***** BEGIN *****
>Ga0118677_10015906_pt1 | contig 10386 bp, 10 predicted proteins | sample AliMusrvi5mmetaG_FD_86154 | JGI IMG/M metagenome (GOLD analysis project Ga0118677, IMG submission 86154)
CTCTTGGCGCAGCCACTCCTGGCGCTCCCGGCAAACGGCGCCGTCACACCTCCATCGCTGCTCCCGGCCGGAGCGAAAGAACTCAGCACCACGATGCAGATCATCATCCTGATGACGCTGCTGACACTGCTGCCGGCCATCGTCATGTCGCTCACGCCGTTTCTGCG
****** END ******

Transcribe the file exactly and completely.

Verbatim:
>Ga0118677_10015906_pt1 | contig 10386 bp, 10 predicted proteins | sample AliMusrvi5mmetaG_FD_86154 | JGI IMG/M metagenome (GOLD analysis project Ga0118677, IMG submission 86154)
CTCTTGGCGCAGCCACTCCTGGCGCTCCCGGCAAACGGCGCCGTCACACCTCCATCGCTGCTCCCGGCCGGAGCGAAAGAACTCAGCACCACGATGCAGATCATCATCCTGATGACGCTGCTGACACTGCTGCCGGCCATCGTCATGTCGCTCACGCCGTTTCTGCG